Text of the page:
Japan to disburse 99 bil. yen loans for Indonesia.
Japan exchanged diplomatic notes in Jakarta on Friday with Indonesia to extend 99.1 billion yen in soft loans for six projects, going ahead with the earlier promised aid despite a continued freeze on rescue credit by the International Monetary Fund (IMF).
The IMF continues to shelve the $400 million credit disbursement scheduled for last December due to slow reform efforts. But Tokyo decided to implement the bilateral aid ''needed to stop the Indonesian economy from deteriorating and preventing it from destabilizing the political situation,'' a diplomatic source said.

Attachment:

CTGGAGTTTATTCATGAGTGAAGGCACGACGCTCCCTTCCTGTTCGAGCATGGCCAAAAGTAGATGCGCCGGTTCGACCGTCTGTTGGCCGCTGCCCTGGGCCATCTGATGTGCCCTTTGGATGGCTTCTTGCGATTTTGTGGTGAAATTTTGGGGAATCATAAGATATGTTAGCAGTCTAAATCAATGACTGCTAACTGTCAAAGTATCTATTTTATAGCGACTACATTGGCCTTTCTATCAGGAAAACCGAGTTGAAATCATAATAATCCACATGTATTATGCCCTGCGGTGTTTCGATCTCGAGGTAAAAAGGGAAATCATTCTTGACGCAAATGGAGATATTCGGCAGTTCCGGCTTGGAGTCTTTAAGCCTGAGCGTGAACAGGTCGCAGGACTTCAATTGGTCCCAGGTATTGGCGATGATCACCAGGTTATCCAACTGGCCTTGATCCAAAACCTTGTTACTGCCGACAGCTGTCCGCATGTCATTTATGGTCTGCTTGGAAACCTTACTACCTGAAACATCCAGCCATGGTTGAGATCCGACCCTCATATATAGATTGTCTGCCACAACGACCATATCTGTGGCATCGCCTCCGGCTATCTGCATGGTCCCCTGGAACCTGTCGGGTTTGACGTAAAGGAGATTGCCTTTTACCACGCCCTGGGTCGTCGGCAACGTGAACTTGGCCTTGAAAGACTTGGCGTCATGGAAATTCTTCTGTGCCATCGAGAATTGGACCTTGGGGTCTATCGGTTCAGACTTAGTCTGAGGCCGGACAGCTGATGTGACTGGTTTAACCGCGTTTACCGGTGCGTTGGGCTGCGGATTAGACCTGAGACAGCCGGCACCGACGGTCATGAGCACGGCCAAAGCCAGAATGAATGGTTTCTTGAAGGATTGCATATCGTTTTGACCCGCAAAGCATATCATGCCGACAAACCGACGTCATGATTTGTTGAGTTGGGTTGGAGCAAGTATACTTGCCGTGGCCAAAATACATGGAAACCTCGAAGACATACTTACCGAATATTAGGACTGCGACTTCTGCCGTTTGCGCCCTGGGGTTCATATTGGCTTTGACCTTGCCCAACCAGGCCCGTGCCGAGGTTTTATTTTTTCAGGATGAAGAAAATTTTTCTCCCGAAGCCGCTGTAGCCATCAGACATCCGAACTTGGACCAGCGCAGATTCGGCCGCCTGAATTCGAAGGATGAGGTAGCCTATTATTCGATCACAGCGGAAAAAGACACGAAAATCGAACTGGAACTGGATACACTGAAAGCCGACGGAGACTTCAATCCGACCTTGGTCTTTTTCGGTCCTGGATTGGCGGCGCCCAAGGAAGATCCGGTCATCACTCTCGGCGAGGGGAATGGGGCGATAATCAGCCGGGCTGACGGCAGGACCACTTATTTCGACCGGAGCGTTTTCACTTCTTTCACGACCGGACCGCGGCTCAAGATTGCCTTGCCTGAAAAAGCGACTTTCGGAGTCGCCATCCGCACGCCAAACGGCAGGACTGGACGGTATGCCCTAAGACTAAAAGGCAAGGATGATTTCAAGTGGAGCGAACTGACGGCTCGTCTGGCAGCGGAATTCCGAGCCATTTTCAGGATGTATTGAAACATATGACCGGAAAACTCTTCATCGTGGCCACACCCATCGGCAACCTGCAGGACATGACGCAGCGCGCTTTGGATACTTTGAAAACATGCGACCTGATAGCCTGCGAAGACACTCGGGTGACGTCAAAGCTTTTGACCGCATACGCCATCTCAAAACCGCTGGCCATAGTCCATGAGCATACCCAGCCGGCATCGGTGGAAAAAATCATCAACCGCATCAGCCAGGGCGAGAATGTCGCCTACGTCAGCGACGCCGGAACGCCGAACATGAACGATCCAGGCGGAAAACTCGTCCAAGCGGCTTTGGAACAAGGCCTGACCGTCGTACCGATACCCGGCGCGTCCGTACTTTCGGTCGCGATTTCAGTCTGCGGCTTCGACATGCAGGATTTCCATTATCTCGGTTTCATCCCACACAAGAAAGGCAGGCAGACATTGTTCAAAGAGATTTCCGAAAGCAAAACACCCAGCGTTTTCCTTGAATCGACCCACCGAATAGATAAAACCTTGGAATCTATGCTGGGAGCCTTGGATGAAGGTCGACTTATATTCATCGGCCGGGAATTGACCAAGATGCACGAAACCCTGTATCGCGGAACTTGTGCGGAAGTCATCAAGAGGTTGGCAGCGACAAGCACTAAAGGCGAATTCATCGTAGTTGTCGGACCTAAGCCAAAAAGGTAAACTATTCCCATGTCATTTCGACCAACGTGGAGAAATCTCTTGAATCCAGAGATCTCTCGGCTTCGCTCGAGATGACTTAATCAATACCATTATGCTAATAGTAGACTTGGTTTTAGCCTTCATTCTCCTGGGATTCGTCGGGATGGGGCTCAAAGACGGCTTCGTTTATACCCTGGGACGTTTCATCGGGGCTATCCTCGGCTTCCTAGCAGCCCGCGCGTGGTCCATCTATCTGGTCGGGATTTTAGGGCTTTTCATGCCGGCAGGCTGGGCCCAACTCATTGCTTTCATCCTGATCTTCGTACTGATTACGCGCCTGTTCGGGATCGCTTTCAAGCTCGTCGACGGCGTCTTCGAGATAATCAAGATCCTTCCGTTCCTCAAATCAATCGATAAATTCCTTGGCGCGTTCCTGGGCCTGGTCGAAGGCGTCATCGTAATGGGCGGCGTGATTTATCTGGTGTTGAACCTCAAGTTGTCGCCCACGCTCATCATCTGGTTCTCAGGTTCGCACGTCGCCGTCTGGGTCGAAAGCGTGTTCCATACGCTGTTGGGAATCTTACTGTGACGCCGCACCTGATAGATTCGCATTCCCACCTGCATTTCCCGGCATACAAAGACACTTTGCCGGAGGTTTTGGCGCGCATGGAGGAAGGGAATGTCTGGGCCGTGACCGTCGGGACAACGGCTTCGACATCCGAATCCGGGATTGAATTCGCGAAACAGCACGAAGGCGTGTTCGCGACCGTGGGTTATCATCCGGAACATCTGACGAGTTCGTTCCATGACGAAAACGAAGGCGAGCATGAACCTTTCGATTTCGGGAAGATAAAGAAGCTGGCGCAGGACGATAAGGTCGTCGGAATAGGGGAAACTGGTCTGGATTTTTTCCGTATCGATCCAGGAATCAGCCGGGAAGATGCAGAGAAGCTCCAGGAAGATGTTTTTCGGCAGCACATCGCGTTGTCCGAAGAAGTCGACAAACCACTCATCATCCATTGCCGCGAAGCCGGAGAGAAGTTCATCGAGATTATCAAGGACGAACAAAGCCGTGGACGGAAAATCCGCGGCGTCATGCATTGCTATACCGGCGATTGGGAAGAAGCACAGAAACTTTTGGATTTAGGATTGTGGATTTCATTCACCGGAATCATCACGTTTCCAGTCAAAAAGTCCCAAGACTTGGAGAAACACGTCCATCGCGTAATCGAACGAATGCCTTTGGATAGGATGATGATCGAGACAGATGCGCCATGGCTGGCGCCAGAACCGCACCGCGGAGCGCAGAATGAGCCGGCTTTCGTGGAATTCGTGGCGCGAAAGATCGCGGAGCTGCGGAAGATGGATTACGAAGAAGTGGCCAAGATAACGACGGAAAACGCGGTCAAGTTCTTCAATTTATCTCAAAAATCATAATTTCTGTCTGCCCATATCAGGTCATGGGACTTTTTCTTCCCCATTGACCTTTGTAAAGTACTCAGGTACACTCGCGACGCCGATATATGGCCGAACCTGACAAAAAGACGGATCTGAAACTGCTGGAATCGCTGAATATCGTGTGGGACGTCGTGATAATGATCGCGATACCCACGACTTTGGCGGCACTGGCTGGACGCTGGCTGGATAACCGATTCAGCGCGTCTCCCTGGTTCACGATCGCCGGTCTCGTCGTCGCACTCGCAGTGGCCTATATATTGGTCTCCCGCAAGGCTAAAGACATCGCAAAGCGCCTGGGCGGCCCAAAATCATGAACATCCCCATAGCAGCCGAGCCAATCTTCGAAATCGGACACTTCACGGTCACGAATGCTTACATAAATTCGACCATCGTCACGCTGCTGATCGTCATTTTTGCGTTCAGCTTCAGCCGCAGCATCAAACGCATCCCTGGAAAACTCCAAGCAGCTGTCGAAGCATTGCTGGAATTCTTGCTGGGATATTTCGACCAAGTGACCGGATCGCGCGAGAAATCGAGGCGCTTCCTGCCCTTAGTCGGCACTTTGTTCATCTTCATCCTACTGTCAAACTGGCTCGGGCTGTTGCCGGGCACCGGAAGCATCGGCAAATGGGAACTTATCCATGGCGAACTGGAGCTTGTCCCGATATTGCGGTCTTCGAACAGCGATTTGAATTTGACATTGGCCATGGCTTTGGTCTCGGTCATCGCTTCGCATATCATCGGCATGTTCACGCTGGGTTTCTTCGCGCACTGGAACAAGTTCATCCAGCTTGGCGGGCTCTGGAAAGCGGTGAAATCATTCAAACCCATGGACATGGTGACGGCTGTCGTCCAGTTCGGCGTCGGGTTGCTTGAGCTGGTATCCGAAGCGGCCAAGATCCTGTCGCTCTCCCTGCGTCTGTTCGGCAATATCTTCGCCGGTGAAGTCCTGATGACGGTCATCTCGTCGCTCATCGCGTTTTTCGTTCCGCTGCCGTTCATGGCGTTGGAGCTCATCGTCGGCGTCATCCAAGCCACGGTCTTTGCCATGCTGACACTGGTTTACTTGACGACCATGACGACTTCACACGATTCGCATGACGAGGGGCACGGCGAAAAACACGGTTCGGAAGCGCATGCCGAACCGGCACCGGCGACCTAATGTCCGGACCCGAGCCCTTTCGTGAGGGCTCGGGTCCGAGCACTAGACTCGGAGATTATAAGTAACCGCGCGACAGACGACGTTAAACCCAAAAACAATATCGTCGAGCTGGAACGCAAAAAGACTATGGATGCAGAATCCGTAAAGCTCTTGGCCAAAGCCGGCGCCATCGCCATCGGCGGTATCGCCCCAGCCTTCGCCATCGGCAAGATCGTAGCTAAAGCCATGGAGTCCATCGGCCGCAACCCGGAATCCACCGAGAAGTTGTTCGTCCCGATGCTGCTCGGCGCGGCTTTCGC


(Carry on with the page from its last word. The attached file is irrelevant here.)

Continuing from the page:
Japan pledged the yen-denominated loans as part of a $5.33 billion fresh aid package committed by major international donors to Indonesia at a meeting in Tokyo last October.
The Japanese credit includes 41 billion yen in special yen-denominated loans, which Tokyo has set up to help other Asian countries recover from financial crisis and pursue economic reforms with a lower interest rate than ordinary official loans for developing economies.
The special loans will finance a project to improve a key railway in Java.
As for other loans, some funds will go to projects promoted by local governments, but the exchanged notes oblige the central Indonesian government to make all repayments to avoid default.
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|Publication:||Asian Economic News|
|Date:||Apr 2, 2001|
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